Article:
NAROK (Xinhua) --
Kenya Wildlife Service (KWS) rangers on Tuesday
arrested three suspects over the poisoning lions in the world’s
famous Maasai Mara Game Reserve in Narok County, southwest
KWS Senior Warden Collins Omondi said the three
are helping the police with investigation into an incident where
some Maasai herders gave the pride of lions meat laced with
poison and eventuality killed them.
Omondi said the suspects were expected to be arraigned in
court on Wednesday to be charged with poisoning wildlife and
illegal entry into the park, among others.
"This is a very unfortunate and sad incident and we are
carrying out investigations in order to ensure all those
involved are brought to book," he said.
Omondi said the herders who had taken their animals into the
Game Reserve to graze were apparently annoyed after the lions
grabbed three of their cows. They then laced the meat from the
dead cows with poison, killing two lions.
A statement from the KWS issued in Nairobi said one of the
two dead lions was identified while the other one had been
mauled by hyenas beyond recognition. The veterinary department
at KWS was carrying out post-mortem examinations to establish
the nature of poison, it added.
The warden said the law was clear on what the herders should
have done if they fill aggrieved by the big cats or any other
wildlife. He said the herders should have filed a case for
compensation instead of taking the law in their hands by killing
Wildlife agency says shocked
by lion poisoning in Kenya
NAIROBI (Xinhua) --
A wildlife conservation organization has said it
was shocked and saddened by news of fatal lion poisonings in
Kenya’s famous Masai Mara Reserve.
Born Free Foundation CEO Adam M. Roberts said lions were in
"serious decline" and "persecution" was a major threat to their
survival across much of their remaining African range.
"If these issues are not addressed, the terrible prospect of
a Masai Mara without lions will become very real," Roberts said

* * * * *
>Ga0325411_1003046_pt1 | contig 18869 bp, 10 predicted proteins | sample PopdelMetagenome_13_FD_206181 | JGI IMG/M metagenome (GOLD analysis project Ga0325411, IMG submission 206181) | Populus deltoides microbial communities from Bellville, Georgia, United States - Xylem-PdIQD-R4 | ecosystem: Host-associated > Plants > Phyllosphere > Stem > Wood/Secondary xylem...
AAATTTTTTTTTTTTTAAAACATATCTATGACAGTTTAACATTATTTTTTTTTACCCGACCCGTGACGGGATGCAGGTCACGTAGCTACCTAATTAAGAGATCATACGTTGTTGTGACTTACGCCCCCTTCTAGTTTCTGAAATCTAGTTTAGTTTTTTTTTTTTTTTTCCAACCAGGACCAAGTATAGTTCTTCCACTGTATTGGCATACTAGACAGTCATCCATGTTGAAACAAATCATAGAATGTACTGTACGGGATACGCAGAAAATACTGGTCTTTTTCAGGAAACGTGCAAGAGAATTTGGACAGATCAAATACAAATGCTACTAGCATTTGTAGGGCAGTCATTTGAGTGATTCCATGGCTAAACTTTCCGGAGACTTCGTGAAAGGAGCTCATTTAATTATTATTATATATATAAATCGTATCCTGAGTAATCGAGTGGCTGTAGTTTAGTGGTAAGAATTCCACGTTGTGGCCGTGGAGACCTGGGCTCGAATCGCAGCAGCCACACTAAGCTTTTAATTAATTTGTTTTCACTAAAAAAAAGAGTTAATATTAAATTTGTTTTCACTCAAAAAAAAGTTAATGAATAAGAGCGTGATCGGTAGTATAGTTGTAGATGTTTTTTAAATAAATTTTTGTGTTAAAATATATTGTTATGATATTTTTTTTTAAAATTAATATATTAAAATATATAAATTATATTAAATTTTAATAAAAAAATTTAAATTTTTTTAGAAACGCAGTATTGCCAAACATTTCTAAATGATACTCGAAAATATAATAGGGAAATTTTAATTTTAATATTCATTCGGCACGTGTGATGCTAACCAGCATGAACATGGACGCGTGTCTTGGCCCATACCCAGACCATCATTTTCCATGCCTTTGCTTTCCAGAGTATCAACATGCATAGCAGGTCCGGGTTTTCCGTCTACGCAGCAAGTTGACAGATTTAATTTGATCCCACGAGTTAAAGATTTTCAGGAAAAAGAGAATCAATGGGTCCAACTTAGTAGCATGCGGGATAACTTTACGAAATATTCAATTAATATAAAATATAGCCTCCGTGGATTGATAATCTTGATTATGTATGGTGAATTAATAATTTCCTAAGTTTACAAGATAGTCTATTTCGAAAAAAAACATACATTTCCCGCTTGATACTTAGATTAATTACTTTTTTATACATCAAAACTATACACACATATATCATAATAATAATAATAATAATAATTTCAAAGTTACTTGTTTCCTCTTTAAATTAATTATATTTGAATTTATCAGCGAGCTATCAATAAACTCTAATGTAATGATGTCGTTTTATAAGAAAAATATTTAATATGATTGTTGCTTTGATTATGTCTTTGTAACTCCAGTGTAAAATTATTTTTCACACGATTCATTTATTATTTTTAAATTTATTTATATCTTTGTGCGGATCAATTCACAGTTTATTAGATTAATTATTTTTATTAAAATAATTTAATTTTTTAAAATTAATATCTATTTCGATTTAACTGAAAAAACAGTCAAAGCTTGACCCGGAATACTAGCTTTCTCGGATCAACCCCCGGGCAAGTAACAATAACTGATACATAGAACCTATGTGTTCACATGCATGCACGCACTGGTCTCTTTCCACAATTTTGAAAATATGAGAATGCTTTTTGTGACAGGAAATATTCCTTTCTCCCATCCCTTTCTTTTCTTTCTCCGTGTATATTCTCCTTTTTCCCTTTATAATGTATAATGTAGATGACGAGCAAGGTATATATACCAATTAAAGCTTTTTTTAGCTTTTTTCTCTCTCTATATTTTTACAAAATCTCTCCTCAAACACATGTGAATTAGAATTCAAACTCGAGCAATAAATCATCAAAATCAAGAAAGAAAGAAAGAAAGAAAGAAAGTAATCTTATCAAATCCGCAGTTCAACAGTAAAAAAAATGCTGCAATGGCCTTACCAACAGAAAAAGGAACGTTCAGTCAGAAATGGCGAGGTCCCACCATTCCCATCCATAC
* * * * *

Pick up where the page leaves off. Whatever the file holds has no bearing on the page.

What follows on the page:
in a statement issued in Nairobi.
The statement came after two herders poisoned a pride of
lions in Masai Mara Game Reserve on Sunday, resulting in the
death of three lions.
The herders, who had taken their animals into the Game
Reserve to graze, were apparently annoyed after the lions
grabbed three of their cows. They then carried away the
remaining meat from the dead cows, laced it with poison and
brought it back to kill the lions.
The Marsh lion pride featured in the popular BBC television
series "Big Cat Diary" which aired from 1996 to 2008. A male cub
that was missing was later found in good health.
Roberts said the poisoning incident raises serious concerns
about the future for the pride, and reflect wider threats to
lions across much of Africa.
"Lion populations have declined alarmingly in recent years.
In its most recent assessment, the International Union for the
Conservation of Nature suggested that the number of lions
remaining across Africa could be as low as 20,000, and that
lions now occupy as little as 8 percent of their historic
range," Roberts said.
He said as human populations expand into traditional lion
habitats, the predators are often considered a threat to both
people and livestock, and persecution of lions can be intense.
In some areas, deliberate killing, through poisoning, snaring
or shooting, represents a major threat to lion survival.
"Lions are the most social of all the big cats. They rely on
the stability of their prides in order to survive.
The loss of even a few lions in this way will seriously
damage the pride’s ability to function," Roberts said.
"The solutions to human-lion conflict are often relatively
simple, yet lions continue to be targeted, and to suffer slow,
painful and unnecessary deaths," he added.
Born Free works with the Kenyan government and local
communities to implement solutions to the problems of
K.W.S. UPDATES ON LION
POISONING IN THE MARA: